PNW serves approximately 10,000 diverse, hard-working, talented students — many of whom are the first in their families to attend college — across two campuses in northwest Indiana. Their sensitive and sincere approach to amplifying student voices has produced impressive recruitment results.
Discovery report; content strategy; visual design; creative direction; user experience design; information architecture; front- and back-end site development; page template creation; program finder and cost calculator creation; content migration; site implementation; quality assurance testing; analytics configuration and user testing
PNW formed in 2016 from two separate Purdue campuses: Purdue Calumet and Purdue North Central. Both campuses had 70 years of history and accomplishment to merge into a combined website and PNW also needed to layer a new identity atop that complex story. Understandably, the first website that PNW launched was a mashup of 27,000 pages. They knew it suffered from outdated content, a sprawling information architecture, and an inflexible back-end — but it would be two more years before the timing was right to fully redesign.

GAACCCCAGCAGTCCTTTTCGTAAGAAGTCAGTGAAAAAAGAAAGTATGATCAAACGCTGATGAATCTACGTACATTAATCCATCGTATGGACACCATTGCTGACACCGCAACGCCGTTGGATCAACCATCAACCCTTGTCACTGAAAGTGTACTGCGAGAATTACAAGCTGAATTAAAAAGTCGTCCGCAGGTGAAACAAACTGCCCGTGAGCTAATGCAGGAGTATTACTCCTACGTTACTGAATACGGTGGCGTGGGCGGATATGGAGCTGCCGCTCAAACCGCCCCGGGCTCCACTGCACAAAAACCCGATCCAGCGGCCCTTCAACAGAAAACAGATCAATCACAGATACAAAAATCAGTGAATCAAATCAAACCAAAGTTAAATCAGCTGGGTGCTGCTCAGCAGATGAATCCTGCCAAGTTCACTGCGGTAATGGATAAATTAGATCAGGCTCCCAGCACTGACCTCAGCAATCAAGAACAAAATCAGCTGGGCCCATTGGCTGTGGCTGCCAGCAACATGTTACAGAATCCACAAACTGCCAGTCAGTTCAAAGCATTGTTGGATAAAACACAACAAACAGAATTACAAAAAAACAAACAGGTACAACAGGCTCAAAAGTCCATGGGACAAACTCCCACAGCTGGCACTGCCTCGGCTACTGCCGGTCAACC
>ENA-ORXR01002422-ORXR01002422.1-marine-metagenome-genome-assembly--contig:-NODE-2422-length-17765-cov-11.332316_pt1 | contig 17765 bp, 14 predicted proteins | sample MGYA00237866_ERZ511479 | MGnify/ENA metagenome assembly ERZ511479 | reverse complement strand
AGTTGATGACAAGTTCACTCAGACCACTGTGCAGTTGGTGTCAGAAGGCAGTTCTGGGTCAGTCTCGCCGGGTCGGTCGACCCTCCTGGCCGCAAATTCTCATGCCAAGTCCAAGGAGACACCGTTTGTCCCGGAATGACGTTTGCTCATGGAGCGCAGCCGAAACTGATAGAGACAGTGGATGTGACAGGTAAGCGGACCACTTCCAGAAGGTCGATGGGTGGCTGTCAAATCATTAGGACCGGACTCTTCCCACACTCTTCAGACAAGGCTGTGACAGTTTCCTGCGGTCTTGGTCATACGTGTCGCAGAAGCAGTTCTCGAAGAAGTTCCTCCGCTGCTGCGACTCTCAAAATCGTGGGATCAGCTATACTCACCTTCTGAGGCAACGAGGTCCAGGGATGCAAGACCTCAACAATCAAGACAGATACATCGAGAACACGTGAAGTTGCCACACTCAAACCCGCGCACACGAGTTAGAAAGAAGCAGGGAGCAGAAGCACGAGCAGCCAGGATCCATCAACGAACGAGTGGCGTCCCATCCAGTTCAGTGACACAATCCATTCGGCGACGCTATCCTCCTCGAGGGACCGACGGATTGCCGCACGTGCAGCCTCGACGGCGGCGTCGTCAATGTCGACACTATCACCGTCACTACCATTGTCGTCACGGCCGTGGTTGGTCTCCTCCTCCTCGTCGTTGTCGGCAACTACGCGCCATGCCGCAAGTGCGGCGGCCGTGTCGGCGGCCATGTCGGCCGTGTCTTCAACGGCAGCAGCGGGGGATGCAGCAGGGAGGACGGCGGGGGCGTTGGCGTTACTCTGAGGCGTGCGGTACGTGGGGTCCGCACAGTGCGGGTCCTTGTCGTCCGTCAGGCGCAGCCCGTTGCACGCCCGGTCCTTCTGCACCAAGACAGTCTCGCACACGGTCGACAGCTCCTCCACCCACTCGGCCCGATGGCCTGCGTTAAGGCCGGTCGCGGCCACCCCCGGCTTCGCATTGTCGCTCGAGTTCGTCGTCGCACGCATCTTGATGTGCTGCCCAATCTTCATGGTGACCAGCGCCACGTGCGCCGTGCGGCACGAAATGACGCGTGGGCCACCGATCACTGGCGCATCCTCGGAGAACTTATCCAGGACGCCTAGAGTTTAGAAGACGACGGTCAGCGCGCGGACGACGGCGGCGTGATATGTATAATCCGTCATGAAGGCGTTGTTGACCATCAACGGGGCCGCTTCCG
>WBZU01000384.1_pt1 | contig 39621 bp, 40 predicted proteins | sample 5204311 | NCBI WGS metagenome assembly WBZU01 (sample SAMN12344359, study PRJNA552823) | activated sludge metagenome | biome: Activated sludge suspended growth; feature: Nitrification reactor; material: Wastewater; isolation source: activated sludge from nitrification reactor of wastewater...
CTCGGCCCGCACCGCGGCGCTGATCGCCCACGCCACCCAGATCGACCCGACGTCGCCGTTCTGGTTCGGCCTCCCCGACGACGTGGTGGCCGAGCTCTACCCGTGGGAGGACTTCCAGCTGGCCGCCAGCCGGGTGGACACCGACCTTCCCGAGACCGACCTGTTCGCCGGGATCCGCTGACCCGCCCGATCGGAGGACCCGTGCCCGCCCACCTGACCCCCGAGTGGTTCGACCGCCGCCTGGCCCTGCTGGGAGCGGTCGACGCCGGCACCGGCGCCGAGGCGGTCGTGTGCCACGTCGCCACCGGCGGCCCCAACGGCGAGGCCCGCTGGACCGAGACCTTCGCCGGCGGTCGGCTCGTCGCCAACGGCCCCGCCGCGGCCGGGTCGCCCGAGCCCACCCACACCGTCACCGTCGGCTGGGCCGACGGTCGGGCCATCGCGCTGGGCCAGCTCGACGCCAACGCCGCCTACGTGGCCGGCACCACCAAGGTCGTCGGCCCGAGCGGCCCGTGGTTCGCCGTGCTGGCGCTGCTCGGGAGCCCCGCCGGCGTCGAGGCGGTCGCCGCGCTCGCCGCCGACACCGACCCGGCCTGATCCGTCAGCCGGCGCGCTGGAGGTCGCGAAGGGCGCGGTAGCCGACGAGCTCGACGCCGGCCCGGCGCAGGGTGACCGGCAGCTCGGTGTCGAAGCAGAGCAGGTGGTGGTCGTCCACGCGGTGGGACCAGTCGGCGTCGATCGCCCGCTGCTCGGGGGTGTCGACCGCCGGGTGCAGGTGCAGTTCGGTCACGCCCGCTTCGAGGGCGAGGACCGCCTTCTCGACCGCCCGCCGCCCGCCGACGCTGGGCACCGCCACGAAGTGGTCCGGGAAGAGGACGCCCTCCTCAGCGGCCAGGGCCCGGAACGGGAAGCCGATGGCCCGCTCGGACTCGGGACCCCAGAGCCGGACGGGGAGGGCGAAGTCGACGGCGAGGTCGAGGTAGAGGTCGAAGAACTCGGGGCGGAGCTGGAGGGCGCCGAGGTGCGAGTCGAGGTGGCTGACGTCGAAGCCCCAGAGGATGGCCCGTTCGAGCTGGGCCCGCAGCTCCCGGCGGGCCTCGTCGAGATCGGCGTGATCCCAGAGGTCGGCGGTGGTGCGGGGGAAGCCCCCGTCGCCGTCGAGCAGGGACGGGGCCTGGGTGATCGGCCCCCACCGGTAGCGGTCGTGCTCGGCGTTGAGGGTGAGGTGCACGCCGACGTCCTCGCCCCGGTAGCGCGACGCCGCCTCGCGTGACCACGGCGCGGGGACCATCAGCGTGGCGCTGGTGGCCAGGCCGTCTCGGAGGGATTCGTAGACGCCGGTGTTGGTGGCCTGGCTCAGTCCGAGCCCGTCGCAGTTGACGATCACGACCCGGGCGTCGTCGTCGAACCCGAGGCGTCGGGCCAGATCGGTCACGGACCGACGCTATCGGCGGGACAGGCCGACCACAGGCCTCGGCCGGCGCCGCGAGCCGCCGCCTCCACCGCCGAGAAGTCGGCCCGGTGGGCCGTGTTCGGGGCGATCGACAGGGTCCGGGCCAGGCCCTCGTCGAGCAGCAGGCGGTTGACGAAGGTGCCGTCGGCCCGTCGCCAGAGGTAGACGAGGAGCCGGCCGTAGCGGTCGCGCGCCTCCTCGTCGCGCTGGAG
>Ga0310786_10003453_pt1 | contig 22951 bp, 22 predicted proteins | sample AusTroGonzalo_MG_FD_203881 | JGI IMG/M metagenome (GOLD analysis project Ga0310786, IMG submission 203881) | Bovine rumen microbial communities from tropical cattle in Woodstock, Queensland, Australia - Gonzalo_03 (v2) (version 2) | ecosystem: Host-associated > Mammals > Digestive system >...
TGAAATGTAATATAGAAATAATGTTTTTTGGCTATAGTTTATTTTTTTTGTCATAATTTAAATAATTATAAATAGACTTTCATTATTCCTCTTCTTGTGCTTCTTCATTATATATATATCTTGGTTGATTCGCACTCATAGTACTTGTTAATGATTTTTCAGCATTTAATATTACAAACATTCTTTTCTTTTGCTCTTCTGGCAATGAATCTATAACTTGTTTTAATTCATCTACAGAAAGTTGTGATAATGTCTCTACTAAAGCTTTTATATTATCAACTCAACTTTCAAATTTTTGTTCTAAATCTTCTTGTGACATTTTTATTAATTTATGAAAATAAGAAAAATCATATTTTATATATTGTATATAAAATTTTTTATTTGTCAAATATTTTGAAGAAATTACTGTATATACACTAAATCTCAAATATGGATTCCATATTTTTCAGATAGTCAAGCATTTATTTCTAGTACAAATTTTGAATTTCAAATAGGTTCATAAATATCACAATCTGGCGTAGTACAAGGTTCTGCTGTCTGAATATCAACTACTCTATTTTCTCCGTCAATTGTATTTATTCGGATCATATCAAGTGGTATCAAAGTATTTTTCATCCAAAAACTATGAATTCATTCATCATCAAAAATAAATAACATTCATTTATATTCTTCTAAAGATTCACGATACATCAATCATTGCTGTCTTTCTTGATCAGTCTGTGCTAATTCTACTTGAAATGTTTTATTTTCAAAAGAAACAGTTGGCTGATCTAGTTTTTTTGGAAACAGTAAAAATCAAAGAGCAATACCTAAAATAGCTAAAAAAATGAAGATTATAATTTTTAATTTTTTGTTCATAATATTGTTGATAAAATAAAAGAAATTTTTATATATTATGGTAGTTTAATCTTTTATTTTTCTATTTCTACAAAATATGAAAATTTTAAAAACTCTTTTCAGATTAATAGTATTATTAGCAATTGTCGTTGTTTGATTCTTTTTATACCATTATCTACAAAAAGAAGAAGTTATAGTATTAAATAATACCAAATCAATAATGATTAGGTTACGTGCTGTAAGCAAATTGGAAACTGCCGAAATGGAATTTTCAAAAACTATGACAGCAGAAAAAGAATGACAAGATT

Associate Vice Chancellor for Marketing and Communications Kris Falzone said, “We had people from the top levels of our institution to our core audience of prospective students telling us they could not find what they were looking for in order to become a part of the PNW community. We all felt very strongly we had a great story to tell but our most important storytelling channel was not letting us do that. The new website needed to articulate a brand vision and a content strategy driven by prospective student needs. And it still had to serve all audiences — from PNW’s internal constituents to our global community — in a bright, responsive, and user-friendly way.”